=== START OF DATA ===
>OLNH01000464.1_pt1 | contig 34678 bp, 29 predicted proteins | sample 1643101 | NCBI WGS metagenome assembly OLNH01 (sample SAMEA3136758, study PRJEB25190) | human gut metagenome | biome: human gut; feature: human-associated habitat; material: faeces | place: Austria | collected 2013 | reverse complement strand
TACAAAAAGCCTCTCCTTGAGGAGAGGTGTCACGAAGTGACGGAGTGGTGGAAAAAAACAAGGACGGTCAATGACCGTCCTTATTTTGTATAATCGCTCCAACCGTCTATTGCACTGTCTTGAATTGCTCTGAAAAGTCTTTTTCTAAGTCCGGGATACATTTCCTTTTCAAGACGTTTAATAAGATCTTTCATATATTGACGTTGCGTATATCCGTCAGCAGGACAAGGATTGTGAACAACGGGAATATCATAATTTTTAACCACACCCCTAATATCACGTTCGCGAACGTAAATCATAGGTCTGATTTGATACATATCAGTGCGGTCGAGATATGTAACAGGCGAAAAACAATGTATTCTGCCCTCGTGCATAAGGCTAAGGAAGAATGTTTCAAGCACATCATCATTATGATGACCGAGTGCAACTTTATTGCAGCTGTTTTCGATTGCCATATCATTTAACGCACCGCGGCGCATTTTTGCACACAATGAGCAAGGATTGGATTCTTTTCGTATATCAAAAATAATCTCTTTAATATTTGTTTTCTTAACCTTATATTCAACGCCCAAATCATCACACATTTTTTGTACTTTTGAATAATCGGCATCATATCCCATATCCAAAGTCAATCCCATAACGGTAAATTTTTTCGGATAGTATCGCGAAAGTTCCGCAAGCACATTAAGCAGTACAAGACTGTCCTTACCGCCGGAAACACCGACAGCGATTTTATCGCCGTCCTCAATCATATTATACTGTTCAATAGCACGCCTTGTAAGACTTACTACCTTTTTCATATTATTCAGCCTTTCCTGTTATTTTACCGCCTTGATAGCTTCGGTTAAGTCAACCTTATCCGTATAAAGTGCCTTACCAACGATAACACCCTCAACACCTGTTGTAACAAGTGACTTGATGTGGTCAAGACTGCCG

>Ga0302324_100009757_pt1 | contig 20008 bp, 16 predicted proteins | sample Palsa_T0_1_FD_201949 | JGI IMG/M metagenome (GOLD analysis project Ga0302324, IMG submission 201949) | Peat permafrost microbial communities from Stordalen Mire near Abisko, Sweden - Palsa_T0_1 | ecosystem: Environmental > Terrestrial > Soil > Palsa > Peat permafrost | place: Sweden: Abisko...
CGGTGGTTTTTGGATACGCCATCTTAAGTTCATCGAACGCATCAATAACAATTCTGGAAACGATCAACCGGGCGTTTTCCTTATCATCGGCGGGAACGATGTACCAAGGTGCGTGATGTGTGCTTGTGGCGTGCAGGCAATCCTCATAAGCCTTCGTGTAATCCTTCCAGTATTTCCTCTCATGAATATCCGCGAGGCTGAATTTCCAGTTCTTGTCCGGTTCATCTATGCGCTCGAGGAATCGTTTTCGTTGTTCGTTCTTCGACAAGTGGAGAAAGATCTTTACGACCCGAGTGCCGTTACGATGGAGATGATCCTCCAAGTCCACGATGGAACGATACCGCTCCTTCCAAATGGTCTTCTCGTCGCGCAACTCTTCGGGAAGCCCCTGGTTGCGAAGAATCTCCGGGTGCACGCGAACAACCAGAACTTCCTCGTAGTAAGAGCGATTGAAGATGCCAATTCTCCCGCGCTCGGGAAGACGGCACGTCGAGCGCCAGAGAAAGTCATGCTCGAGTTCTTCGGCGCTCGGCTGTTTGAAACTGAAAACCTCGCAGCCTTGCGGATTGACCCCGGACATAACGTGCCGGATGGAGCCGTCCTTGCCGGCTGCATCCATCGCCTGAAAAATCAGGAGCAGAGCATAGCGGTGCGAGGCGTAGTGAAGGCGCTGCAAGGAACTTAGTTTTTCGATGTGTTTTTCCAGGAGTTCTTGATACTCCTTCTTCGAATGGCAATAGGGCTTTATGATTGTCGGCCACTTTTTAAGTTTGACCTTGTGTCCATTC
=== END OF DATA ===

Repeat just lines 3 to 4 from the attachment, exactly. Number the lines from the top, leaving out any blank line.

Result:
>Ga0302324_100009757_pt1 | contig 20008 bp, 16 predicted proteins | sample Palsa_T0_1_FD_201949 | JGI IMG/M metagenome (GOLD analysis project Ga0302324, IMG submission 201949) | Peat permafrost microbial communities from Stordalen Mire near Abisko, Sweden - Palsa_T0_1 | ecosystem: Environmental > Terrestrial > Soil > Palsa > Peat permafrost | place: Sweden: Abisko...
CGGTGGTTTTTGGATACGCCATCTTAAGTTCATCGAACGCATCAATAACAATTCTGGAAACGATCAACCGGGCGTTTTCCTTATCATCGGCGGGAACGATGTACCAAGGTGCGTGATGTGTGCTTGTGGCGTGCAGGCAATCCTCATAAGCCTTCGTGTAATCCTTCCAGTATTTCCTCTCATGAATATCCGCGAGGCTGAATTTCCAGTTCTTGTCCGGTTCATCTATGCGCTCGAGGAATCGTTTTCGTTGTTCGTTCTTCGACAAGTGGAGAAAGATCTTTACGACCCGAGTGCCGTTACGATGGAGATGATCCTCCAAGTCCACGATGGAACGATACCGCTCCTTCCAAATGGTCTTCTCGTCGCGCAACTCTTCGGGAAGCCCCTGGTTGCGAAGAATCTCCGGGTGCACGCGAACAACCAGAACTTCCTCGTAGTAAGAGCGATTGAAGATGCCAATTCTCCCGCGCTCGGGAAGACGGCACGTCGAGCGCCAGAGAAAGTCATGCTCGAGTTCTTCGGCGCTCGGCTGTTTGAAACTGAAAACCTCGCAGCCTTGCGGATTGACCCCGGACATAACGTGCCGGATGGAGCCGTCCTTGCCGGCTGCATCCATCGCCTGAAAAATCAGGAGCAGAGCATAGCGGTGCGAGGCGTAGTGAAGGCGCTGCAAGGAACTTAGTTTTTCGATGTGTTTTTCCAGGAGTTCTTGATACTCCTTCTTCGAATGGCAATAGGGCTTTATGATTGTCGGCCACTTTTTAAGTTTGACCTTGTGTCCATTC